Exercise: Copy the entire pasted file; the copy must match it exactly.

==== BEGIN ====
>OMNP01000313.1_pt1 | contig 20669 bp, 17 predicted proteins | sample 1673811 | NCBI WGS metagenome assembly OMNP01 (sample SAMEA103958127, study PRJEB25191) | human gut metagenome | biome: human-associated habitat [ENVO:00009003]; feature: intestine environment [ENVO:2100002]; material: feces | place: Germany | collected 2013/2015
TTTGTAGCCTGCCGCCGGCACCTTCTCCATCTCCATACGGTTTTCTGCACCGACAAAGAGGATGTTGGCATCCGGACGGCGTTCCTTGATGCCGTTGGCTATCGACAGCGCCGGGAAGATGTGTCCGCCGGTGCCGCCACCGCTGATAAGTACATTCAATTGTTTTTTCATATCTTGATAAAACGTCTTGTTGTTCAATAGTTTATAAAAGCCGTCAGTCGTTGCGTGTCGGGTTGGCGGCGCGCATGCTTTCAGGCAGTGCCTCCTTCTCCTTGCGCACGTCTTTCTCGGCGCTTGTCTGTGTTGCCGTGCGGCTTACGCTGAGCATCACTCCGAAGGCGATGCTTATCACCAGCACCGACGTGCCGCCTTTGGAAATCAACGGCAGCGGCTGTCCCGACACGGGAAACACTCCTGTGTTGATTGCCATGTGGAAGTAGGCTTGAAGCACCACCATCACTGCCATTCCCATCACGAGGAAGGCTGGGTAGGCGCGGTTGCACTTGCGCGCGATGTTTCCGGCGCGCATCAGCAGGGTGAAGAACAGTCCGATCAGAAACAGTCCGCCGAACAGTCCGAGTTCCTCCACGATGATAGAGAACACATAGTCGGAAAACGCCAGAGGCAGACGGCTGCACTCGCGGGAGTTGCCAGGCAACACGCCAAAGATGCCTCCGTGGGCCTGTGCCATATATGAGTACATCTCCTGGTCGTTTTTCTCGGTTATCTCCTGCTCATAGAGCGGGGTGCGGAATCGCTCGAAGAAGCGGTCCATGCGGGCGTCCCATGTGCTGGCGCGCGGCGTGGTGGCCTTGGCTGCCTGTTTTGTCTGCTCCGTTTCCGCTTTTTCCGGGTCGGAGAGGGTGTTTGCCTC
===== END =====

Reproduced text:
>OMNP01000313.1_pt1 | contig 20669 bp, 17 predicted proteins | sample 1673811 | NCBI WGS metagenome assembly OMNP01 (sample SAMEA103958127, study PRJEB25191) | human gut metagenome | biome: human-associated habitat [ENVO:00009003]; feature: intestine environment [ENVO:2100002]; material: feces | place: Germany | collected 2013/2015
TTTGTAGCCTGCCGCCGGCACCTTCTCCATCTCCATACGGTTTTCTGCACCGACAAAGAGGATGTTGGCATCCGGACGGCGTTCCTTGATGCCGTTGGCTATCGACAGCGCCGGGAAGATGTGTCCGCCGGTGCCGCCACCGCTGATAAGTACATTCAATTGTTTTTTCATATCTTGATAAAACGTCTTGTTGTTCAATAGTTTATAAAAGCCGTCAGTCGTTGCGTGTCGGGTTGGCGGCGCGCATGCTTTCAGGCAGTGCCTCCTTCTCCTTGCGCACGTCTTTCTCGGCGCTTGTCTGTGTTGCCGTGCGGCTTACGCTGAGCATCACTCCGAAGGCGATGCTTATCACCAGCACCGACGTGCCGCCTTTGGAAATCAACGGCAGCGGCTGTCCCGACACGGGAAACACTCCTGTGTTGATTGCCATGTGGAAGTAGGCTTGAAGCACCACCATCACTGCCATTCCCATCACGAGGAAGGCTGGGTAGGCGCGGTTGCACTTGCGCGCGATGTTTCCGGCGCGCATCAGCAGGGTGAAGAACAGTCCGATCAGAAACAGTCCGCCGAACAGTCCGAGTTCCTCCACGATGATAGAGAACACATAGTCGGAAAACGCCAGAGGCAGACGGCTGCACTCGCGGGAGTTGCCAGGCAACACGCCAAAGATGCCTCCGTGGGCCTGTGCCATATATGAGTACATCTCCTGGTCGTTTTTCTCGGTTATCTCCTGCTCATAGAGCGGGGTGCGGAATCGCTCGAAGAAGCGGTCCATGCGGGCGTCCCATGTGCTGGCGCGCGGCGTGGTGGCCTTGGCTGCCTGTTTTGTCTGCTCCGTTTCCGCTTTTTCCGGGTCGGAGAGGGTGTTTGCCTC